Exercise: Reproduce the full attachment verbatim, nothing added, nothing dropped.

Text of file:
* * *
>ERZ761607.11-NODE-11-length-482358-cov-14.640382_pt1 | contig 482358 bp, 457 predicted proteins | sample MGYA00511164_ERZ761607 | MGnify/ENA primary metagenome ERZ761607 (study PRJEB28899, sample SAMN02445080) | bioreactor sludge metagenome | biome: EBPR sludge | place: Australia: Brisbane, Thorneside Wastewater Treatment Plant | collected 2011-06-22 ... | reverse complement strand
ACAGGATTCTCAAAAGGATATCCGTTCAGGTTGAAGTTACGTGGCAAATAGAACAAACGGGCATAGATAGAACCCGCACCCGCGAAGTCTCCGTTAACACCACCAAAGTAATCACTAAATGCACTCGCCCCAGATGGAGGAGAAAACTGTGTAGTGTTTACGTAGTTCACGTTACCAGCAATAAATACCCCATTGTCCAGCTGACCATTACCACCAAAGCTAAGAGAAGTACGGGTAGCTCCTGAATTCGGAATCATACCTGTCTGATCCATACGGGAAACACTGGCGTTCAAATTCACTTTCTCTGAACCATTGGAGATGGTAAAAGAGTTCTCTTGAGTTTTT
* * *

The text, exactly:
>ERZ761607.11-NODE-11-length-482358-cov-14.640382_pt1 | contig 482358 bp, 457 predicted proteins | sample MGYA00511164_ERZ761607 | MGnify/ENA primary metagenome ERZ761607 (study PRJEB28899, sample SAMN02445080) | bioreactor sludge metagenome | biome: EBPR sludge | place: Australia: Brisbane, Thorneside Wastewater Treatment Plant | collected 2011-06-22 ... | reverse complement strand
ACAGGATTCTCAAAAGGATATCCGTTCAGGTTGAAGTTACGTGGCAAATAGAACAAACGGGCATAGATAGAACCCGCACCCGCGAAGTCTCCGTTAACACCACCAAAGTAATCACTAAATGCACTCGCCCCAGATGGAGGAGAAAACTGTGTAGTGTTTACGTAGTTCACGTTACCAGCAATAAATACCCCATTGTCCAGCTGACCATTACCACCAAAGCTAAGAGAAGTACGGGTAGCTCCTGAATTCGGAATCATACCTGTCTGATCCATACGGGAAACACTGGCGTTCAAATTCACTTTCTCTGAACCATTGGAGATGGTAAAAGAGTTCTCTTGAGTTTTT